Uganda is a landlocked country in East Africa whose diverse landscape encompasses the snow-capped Rwenzori Mountains and immense Lake Victoria. Its abundant wildlife includes chimpanzees as well as rare birds. Remote Bwindi Impenetrable National Park is a renowned mountain gorilla sanctuary. Murchison Falls National Park in the northwest is known for its 43m-tall waterfall and wildlife such as hippos. Named after the dramatic Murchison Falls, which were christened by Sir Samuel Baker; Uganda’s Murchison Falls National Park is the Country’s largest protected wildlife sanctuary. Here, the mighty Nile River bisects flourishing savannahs, flanked by lush riverine woodlands, before bursting through a chasm in the Rift Valley escarpment to form the raging Murchison Falls. Wildlife enthusiasts can expect to see great pods of hippo and immense rafts of crocodile in-and-around the Nile as well as an array of exceptional water birds. Other fascinating wildlife include the rare Rothschild giraffe, lion, various antelope species, buffalo, leopard and spotted hyena.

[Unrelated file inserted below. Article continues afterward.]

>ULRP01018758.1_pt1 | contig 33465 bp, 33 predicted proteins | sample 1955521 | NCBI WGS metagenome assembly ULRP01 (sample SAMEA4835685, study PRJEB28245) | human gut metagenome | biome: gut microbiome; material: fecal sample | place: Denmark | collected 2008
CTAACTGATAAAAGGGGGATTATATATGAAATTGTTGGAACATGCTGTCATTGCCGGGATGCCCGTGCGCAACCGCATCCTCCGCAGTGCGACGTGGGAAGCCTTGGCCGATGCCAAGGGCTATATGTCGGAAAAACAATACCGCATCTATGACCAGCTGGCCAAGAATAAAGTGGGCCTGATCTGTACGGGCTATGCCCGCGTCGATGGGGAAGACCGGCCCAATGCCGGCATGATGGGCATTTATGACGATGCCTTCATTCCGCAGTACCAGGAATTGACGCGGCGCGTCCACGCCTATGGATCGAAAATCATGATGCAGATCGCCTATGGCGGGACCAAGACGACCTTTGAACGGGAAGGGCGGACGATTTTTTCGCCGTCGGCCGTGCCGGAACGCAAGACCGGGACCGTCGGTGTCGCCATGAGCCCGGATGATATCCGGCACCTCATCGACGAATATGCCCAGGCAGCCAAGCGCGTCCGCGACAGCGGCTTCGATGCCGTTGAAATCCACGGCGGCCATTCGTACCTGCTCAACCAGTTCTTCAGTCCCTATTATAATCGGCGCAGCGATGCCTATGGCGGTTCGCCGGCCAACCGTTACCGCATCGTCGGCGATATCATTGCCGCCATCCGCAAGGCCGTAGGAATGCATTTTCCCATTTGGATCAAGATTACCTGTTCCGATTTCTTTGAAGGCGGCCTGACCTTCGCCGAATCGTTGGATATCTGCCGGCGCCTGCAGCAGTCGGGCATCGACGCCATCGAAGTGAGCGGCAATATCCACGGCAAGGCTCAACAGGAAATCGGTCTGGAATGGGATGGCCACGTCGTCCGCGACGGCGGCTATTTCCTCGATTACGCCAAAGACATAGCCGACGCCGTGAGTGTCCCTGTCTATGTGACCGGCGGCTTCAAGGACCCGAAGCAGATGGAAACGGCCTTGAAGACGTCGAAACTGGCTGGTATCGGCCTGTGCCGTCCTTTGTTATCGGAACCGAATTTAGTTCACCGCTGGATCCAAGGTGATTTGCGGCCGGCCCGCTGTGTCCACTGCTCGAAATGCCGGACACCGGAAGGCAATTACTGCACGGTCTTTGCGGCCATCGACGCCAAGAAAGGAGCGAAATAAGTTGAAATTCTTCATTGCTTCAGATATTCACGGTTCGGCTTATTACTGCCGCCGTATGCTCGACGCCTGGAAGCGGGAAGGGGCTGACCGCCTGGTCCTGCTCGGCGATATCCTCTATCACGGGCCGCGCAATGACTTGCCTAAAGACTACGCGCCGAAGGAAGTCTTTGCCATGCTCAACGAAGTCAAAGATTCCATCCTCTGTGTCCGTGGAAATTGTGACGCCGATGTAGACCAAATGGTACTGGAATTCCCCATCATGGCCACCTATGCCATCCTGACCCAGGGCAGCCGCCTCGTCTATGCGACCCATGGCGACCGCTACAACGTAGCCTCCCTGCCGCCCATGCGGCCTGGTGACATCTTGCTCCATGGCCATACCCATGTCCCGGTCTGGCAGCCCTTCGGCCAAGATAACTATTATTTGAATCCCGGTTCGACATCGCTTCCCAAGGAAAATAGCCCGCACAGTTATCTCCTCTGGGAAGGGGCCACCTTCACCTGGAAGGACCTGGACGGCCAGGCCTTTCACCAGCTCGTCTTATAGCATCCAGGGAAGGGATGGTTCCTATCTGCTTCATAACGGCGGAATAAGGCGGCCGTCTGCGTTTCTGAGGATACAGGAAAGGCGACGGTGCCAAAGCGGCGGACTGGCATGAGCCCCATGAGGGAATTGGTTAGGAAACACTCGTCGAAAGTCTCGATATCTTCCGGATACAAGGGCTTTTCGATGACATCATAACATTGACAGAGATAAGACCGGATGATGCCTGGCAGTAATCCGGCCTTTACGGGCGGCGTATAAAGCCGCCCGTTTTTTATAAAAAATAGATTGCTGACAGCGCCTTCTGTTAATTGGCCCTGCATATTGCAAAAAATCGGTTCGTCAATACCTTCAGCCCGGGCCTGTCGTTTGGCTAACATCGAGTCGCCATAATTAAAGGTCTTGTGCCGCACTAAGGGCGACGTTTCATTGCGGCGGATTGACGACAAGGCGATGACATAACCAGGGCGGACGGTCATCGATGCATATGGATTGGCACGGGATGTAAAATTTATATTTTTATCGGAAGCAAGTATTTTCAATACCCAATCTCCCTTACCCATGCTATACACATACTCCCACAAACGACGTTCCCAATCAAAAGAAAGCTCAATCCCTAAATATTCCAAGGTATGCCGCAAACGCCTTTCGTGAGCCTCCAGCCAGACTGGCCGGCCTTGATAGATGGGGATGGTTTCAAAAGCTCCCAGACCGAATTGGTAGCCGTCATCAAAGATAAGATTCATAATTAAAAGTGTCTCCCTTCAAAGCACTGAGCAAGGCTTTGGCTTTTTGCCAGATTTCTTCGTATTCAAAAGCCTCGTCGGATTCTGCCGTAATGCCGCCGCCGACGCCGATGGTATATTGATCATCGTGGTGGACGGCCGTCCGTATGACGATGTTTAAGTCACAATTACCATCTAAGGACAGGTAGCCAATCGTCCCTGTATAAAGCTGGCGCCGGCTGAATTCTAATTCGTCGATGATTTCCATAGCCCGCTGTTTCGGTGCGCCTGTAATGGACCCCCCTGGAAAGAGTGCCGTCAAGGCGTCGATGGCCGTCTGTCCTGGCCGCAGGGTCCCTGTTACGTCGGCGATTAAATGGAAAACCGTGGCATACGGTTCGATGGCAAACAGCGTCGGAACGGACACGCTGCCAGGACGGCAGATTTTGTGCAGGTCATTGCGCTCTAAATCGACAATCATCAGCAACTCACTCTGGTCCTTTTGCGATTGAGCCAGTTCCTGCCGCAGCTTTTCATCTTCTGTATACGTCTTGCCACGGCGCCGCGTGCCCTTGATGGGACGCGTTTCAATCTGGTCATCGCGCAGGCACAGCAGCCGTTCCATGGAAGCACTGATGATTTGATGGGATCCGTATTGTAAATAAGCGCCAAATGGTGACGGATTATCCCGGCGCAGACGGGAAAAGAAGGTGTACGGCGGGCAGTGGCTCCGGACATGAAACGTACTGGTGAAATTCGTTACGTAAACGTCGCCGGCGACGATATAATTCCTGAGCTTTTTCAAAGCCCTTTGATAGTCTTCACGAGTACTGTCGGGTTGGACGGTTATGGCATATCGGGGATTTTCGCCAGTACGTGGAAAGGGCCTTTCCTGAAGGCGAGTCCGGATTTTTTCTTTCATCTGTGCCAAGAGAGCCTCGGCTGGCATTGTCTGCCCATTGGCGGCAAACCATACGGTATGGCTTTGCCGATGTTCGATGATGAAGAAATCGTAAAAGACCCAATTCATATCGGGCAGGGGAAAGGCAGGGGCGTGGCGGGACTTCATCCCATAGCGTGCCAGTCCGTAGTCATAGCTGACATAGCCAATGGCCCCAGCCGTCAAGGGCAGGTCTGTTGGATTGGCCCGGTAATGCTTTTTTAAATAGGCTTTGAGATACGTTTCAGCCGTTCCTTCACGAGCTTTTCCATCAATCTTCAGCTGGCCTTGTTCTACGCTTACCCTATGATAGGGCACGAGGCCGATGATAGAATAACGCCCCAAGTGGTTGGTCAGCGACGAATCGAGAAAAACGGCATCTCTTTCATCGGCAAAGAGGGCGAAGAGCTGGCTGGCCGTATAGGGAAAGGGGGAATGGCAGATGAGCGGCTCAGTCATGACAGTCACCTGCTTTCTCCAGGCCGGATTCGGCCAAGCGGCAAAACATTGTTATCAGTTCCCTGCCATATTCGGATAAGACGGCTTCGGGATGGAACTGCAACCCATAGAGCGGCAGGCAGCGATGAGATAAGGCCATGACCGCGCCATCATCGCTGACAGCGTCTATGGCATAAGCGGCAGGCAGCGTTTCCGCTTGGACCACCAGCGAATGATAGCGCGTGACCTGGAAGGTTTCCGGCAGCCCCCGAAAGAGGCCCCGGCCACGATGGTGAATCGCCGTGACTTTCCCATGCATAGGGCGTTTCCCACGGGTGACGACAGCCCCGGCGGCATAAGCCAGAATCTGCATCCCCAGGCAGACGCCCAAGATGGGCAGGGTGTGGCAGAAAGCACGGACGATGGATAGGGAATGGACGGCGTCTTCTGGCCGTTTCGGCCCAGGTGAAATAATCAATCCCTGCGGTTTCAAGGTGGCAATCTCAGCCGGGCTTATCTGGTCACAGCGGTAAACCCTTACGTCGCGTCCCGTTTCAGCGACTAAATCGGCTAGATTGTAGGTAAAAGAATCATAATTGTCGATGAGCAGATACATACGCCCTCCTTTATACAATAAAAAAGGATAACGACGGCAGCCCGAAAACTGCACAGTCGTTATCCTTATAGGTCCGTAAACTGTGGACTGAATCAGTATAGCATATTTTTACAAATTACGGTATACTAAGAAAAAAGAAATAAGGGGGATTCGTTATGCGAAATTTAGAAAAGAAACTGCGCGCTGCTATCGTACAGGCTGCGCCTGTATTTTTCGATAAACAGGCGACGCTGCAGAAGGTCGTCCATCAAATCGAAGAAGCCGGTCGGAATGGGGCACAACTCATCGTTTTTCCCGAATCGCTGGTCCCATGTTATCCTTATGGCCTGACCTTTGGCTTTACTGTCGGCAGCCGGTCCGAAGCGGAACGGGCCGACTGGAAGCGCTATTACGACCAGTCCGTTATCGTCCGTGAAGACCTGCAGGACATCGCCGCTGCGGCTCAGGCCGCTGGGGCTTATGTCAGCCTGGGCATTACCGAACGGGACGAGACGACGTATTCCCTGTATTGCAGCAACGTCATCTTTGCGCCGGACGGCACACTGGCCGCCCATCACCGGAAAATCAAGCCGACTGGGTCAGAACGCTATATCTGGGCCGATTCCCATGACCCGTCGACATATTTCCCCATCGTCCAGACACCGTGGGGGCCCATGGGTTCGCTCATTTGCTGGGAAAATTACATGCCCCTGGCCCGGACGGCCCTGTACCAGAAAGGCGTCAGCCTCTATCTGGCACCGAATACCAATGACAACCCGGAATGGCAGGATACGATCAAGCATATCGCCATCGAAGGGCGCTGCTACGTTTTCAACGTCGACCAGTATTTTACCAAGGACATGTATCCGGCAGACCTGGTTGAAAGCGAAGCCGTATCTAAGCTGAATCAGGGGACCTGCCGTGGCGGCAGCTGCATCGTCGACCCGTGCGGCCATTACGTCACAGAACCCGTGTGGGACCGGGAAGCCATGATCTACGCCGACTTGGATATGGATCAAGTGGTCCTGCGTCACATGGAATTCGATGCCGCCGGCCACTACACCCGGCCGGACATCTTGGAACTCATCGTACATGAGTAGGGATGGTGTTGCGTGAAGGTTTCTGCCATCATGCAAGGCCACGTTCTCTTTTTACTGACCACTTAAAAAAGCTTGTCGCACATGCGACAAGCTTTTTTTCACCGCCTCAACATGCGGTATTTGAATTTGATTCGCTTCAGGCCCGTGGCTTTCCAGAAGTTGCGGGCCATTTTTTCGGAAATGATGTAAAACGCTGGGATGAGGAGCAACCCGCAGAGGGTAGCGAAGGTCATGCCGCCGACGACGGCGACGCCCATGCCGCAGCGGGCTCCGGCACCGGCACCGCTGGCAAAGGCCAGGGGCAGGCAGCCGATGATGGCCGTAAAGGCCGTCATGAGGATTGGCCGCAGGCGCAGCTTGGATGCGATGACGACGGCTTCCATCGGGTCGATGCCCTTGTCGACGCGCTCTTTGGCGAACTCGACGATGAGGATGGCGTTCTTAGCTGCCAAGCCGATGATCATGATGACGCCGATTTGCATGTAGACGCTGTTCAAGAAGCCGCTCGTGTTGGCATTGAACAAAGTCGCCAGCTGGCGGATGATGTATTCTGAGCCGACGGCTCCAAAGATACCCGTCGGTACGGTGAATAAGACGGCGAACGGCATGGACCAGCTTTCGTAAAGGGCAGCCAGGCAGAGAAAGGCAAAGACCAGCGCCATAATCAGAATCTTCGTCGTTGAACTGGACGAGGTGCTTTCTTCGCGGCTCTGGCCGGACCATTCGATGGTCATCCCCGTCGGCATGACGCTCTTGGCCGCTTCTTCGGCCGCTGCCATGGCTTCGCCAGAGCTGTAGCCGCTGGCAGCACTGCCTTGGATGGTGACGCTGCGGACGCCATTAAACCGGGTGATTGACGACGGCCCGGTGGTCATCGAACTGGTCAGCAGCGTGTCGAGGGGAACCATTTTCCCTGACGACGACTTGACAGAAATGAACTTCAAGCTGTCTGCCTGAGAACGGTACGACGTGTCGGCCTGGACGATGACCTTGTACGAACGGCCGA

Much of Uganda territory, is made up of Lake Victoria. Around 500 B.C. Bantu speaking people migrated to Uganda. Arab traders arrived in Uganda in the 1840s, whereas British explorers started arriving in 1862. In 1894 Uganda became a British Protectorate. The country is known for rich mineral deposits.
Milton Obote, became the country's first Prime Minister after independence; however, the country's notorious dictator Idi Amin soon toppled him. With the expulsion of Amin, Obote became a Prime Minister in 1985; he was forced to resign due to mounting proof of high-level government corruption. Yoweri Museveni became president of Uganda after taking power in 1986.